Whether eaten as slices on sandwiches, wedges in salads, pureed into sauce or simply fresh from the garden, the tomato's vibrant flavor makes it a popular food. The tomato is technically a fruit, but most tomatoes are prepared and served as a vegetable.
Healthy eating. Tomatoes aren't just a tasty garden treat. The tomato contains vitamins and minerals and is low in calories. One medium tomato has only 22 calories, but contains 16.9 milligrams of vitamin C and more than 1,000 IU of vitamin A. The IU designates an international unit of measure for fat-soluble vitamins. The tomato is also a significant source of lycopene, an antioxidant. A medium tomato has 3,165 micrograms of lycopene.
Benefits of lycopene. The American Cancer Society reports that lycopene from tomatoes and tomato-based foods may reduce the risks of certain cancers, including prostate cancer. When tomatoes are cooked, their lycopene content may be more easily absorbed and used. One cup of canned tomato sauce (no salt added) has more vitamin C and A than a fresh tomato. It also boasts 34,249 micrograms of lycopene. One cup of sun-dried tomatoes is rich in lycopene, as well, with 24,787 micrograms.
Picking tomatoes. Some of the best tomatoes are the ones picked fresh from your personal garden or found at a local farmer's market. When these options are not available, keep the following in mind. Look for tomatoes that are plump and red or reddish-orange in color. Avoid any that have bruises or indentations. If the stem area appears whitish or fuzzy, it may be close to molding. A ripe tomato will be firm to the touch, with a slight give if you press your thumb into its skin. Its skin should be smooth and free of wrinkles and scars.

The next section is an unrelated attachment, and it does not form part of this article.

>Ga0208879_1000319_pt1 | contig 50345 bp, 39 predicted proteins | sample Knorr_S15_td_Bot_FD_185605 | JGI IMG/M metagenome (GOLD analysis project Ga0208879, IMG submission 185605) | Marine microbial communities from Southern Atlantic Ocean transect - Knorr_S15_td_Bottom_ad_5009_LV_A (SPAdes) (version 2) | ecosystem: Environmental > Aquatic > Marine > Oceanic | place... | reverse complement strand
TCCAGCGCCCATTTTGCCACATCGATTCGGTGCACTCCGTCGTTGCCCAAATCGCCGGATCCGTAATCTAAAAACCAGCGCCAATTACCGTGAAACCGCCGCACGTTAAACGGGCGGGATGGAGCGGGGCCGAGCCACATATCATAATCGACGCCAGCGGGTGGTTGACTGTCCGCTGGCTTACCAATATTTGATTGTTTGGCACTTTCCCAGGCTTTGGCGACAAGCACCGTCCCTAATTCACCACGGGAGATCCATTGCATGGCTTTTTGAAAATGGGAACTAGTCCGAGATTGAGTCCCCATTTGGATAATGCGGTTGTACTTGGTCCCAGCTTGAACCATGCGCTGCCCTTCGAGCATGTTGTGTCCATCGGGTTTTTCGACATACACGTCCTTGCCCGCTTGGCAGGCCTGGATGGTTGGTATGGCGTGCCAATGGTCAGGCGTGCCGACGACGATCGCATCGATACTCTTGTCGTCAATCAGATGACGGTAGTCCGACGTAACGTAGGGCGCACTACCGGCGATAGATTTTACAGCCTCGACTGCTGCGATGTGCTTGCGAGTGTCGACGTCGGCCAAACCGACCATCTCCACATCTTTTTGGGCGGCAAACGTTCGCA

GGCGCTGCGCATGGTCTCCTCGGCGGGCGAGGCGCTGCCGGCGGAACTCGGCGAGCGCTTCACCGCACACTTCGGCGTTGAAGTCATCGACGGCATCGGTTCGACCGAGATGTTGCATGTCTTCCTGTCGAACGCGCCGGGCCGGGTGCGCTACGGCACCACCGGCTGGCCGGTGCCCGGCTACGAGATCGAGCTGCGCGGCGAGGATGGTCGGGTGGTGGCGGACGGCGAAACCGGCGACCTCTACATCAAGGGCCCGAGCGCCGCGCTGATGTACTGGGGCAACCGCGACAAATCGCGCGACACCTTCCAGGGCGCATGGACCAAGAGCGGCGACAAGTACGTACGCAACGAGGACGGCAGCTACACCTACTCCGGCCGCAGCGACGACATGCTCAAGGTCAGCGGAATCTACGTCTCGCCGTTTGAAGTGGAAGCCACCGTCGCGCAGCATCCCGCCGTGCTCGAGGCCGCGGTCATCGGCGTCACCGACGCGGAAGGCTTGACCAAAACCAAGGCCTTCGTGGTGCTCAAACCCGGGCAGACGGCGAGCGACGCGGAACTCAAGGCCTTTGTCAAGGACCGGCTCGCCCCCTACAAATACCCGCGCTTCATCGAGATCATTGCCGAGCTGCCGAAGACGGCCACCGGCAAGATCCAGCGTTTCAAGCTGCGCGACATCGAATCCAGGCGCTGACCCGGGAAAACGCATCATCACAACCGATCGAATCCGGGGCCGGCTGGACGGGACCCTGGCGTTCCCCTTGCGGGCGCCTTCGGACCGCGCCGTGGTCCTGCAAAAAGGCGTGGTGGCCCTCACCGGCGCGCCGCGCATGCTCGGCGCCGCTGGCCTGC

Storage. Store your tomatoes on the counter, away from direct sunlight or heat. Once the tomato is ripened, it can be stored in the refrigerator for a few days. Freeze your extra tomatoes. Tomatoes also can be washed, chopped and placed in a freezer-safe container to be used in sauces or recipes such as soup, stew and chili.
Varieties. According to How Stuff Works, there are three types of tomatoes: vining, determinate and cherry tomatoes. Within the three types are several varieties, including the Beefmaster (vining), the Floramerica (determinate) and the Supersweet (cherry tomatoes.) Vining tomatoes vary in size and usually flourish until the first frost. Determinate tomatoes grow to a specific size determined by their variety, and cherry tomatoes are much smaller than the other types.